DeSantis v. Mouse and Other Farces

Some of you live in Florida. How is the governor’s war with Mickey Mouse going over with the natives?

I wrote awhile back that I thought the alleged DeSantis presidential bid had already peaked, and it seems the nation’s political analysts are coming around to the same conclusion. And I don’t think getting sued by Disney is going to help him any. I suspect the Disney lawsuit has merits, since from this distance it sure as bleep looks like the governor has been singling Disney out for punishment, presumably for speaking out about the “Don’t Say Gay” bill. See, for example, Bess Levin, Disney Sues Ron DeSantis for Being a Colossal Asshole.

Last week, DeSantis threatened to try to change state law in order to subject Disney’s theme park to new inspections. Then he suggested his hand-selected board would look into raising the company’s taxes and that the land next to Disney World might be turned into a rival park or perhaps a state prison.

I’m guessing those public statements will be part of Disney’s evidence. Note that DeSantis is currently on a “trade mission” to Japan, Israel, South Korea and the United Kingdom, wife and kids trailing along. The Miami Herald is questioning who is paying for this trip and why the itinerary isn’t more public.

Liz Granderson at the Los Angeles Times notes that DeSantis didn’t seem especially concerned about “the Gay” early in his administration.

In June 2019, DeSantis and his wife appeared at the Pulse nightclub in Orlando to mark the anniversary of the deadly 2016 shooting rampage there. They were approached by a state representative who expressed disappointment that the DeSantises’ proclamation about “Pulse Remembrance Day” hadn’t specifically mentioned the queer or Hispanic communities. And you know what the governor did? He corrected the omission, later tweeting: “today Casey DeSantis and I joined the LGBTQ and Hispanic communities in Orlando to pay our respects as our state and nation mourn and honor the precious lives that were lost.”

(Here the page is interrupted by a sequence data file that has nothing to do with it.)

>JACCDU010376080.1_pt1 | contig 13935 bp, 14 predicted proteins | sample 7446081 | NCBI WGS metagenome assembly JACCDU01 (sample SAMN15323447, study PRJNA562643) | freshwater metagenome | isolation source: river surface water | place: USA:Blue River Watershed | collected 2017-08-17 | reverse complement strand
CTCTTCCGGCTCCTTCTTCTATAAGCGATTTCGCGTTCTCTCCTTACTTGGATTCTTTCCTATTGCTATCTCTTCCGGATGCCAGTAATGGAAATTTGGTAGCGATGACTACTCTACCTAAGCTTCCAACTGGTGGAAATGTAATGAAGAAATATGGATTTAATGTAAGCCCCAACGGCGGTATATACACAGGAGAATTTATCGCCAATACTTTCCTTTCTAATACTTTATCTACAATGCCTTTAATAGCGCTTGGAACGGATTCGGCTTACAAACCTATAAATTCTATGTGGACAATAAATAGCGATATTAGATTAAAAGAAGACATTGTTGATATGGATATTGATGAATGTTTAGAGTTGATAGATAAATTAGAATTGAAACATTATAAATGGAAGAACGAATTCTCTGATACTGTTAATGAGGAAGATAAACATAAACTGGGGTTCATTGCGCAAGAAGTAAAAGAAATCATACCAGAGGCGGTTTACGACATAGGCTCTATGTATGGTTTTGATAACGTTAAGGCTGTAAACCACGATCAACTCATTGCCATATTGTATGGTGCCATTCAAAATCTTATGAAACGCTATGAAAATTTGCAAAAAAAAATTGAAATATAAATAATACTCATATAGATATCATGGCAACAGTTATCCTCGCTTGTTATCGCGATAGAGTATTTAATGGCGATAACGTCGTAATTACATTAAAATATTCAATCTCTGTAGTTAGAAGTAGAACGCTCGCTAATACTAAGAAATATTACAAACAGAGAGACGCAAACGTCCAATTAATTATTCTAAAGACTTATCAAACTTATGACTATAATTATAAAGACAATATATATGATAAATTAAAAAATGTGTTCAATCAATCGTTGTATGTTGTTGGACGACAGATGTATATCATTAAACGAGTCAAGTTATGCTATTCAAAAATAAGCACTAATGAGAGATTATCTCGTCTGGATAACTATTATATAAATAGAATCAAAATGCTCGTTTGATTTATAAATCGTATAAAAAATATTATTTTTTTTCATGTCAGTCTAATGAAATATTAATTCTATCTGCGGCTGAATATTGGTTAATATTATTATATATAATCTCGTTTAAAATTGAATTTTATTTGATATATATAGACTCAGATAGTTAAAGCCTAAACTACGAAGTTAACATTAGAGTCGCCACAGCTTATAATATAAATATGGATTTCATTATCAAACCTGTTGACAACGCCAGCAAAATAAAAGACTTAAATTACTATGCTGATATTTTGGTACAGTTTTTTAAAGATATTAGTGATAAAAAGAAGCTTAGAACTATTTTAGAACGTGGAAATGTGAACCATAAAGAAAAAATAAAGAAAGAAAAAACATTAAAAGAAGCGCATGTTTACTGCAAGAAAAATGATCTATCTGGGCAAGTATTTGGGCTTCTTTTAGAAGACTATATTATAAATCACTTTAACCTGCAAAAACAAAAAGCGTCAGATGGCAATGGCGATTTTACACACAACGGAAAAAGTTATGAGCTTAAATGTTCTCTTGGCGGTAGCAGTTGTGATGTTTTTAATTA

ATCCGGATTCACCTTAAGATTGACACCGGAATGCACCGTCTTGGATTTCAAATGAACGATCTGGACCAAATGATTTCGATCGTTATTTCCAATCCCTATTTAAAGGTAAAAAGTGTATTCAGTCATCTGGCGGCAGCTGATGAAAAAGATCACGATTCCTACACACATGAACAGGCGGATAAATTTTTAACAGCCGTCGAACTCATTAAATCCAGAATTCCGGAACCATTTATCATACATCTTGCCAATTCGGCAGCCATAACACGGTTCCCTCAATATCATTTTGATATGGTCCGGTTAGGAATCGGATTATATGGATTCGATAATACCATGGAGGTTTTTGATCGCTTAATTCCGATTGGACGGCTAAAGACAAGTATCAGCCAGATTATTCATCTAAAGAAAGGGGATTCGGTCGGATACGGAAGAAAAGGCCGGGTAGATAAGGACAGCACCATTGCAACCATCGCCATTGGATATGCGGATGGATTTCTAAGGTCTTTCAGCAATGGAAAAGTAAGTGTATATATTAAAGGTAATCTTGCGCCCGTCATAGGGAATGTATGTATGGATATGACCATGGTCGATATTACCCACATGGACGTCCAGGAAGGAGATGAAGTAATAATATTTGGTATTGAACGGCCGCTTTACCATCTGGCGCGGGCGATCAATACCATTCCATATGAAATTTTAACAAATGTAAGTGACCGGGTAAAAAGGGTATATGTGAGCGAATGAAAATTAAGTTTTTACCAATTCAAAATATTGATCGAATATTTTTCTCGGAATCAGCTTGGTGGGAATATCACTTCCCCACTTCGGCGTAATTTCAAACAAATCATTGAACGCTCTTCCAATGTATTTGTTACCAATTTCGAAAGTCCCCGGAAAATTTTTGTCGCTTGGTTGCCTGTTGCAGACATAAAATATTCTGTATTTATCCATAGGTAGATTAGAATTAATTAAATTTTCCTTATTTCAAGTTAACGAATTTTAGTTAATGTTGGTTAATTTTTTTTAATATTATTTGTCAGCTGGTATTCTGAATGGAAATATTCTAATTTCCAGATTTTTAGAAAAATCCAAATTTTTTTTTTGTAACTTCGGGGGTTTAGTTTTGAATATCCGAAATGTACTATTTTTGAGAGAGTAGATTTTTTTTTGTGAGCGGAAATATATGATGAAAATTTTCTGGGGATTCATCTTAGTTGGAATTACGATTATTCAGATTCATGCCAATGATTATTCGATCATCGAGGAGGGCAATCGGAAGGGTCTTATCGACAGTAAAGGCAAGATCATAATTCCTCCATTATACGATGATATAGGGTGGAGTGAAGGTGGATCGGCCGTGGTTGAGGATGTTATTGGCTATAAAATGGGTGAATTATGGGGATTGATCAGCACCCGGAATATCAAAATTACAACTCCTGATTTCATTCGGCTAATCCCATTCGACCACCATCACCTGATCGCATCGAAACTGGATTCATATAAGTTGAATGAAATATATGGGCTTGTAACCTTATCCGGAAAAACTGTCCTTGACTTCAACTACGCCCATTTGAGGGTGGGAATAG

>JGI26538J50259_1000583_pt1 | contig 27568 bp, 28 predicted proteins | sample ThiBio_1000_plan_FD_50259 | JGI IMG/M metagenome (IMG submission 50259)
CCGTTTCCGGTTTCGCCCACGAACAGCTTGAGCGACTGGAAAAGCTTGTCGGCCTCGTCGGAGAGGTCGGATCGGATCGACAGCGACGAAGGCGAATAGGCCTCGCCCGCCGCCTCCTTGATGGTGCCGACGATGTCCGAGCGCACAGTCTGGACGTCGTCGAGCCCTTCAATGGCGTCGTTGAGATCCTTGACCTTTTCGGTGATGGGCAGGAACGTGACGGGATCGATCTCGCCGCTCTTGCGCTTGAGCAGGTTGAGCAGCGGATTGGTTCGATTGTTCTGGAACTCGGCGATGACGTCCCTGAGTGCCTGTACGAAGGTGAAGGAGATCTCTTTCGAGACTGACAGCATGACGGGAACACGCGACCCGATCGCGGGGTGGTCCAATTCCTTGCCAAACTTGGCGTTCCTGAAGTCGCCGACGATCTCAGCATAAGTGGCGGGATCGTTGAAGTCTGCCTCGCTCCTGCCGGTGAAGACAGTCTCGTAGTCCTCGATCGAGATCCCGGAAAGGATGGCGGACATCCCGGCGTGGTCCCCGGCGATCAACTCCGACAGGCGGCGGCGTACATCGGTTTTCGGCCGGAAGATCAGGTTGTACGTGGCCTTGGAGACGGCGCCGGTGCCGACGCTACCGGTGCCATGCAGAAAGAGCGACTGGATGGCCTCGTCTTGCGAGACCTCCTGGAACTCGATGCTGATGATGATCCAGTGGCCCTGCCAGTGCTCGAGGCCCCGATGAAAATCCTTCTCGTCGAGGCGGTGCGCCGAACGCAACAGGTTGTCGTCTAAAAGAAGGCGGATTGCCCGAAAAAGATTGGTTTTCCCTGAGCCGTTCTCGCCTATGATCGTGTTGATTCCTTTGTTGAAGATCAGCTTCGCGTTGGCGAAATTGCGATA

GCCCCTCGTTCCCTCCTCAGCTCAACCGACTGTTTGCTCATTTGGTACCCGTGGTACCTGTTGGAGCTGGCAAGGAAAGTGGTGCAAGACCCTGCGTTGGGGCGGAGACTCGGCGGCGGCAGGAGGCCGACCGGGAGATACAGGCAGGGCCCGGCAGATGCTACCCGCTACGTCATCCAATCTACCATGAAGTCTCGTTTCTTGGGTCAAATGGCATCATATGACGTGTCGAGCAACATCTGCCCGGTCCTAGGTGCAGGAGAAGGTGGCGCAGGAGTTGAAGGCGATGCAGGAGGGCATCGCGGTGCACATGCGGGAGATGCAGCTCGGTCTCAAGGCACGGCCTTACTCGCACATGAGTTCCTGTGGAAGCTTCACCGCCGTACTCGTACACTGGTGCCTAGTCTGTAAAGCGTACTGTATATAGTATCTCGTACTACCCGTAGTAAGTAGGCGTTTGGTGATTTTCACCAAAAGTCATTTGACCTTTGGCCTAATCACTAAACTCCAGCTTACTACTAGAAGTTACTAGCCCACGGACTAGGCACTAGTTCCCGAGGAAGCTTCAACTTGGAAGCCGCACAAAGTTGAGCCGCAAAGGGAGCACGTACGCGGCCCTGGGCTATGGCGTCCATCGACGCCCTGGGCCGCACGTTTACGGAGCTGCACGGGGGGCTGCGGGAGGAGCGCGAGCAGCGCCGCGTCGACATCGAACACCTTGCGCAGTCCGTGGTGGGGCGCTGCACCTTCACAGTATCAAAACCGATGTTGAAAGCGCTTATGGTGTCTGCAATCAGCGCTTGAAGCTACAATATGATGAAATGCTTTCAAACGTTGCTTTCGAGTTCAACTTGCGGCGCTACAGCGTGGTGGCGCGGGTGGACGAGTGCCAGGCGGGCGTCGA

In 2018, during a Republican primary forum as he sought the governorship, DeSantis was asked about transgender people and the restroom debate in many states, and he said: “Getting into the bathroom wars, I don’t think that’s a good use of our time.

All that changed, Granderson says, is that he got bit by the presidential ambition bug.

 In other news: Josh Marshall has a fascinating blog post about Jack Teixeira, the kid who leaked classified information on the web for kicks. The government has filed a motion to keep Teixeira locked up awaiting trial, which seems sensible to me. But this is news:

Teixeira’s record suggests he was carrying most of the red flags we’d expect for a future mass shooter. You can see the filing here.

As the government filing explains, Teixeira was suspended from high school in 2018 when a classmate “overheard him make remarks about weapons, including Molotov cocktails, guns at the school and racial threats.” Later that year he was denied a firearms identification card because of the local police department’s concerns about his threats and suspension at the high school.

In addition to a steady stream of comments about violence and murder, Teixeira also had some fantasy and/or plan to carry out some kind of mass shooting event with an “assassination van.” He sought advice about the best kind of rifle to use from the back of an SUV or what he termed “mobile gun trucks” and “[o]ff-road” and good assassination vehicles.” It was apparently with this kind of hardware in mind when he said that if he had his way he would “kill a [expletive] ton of people” in an effort at “culling the weak minded.”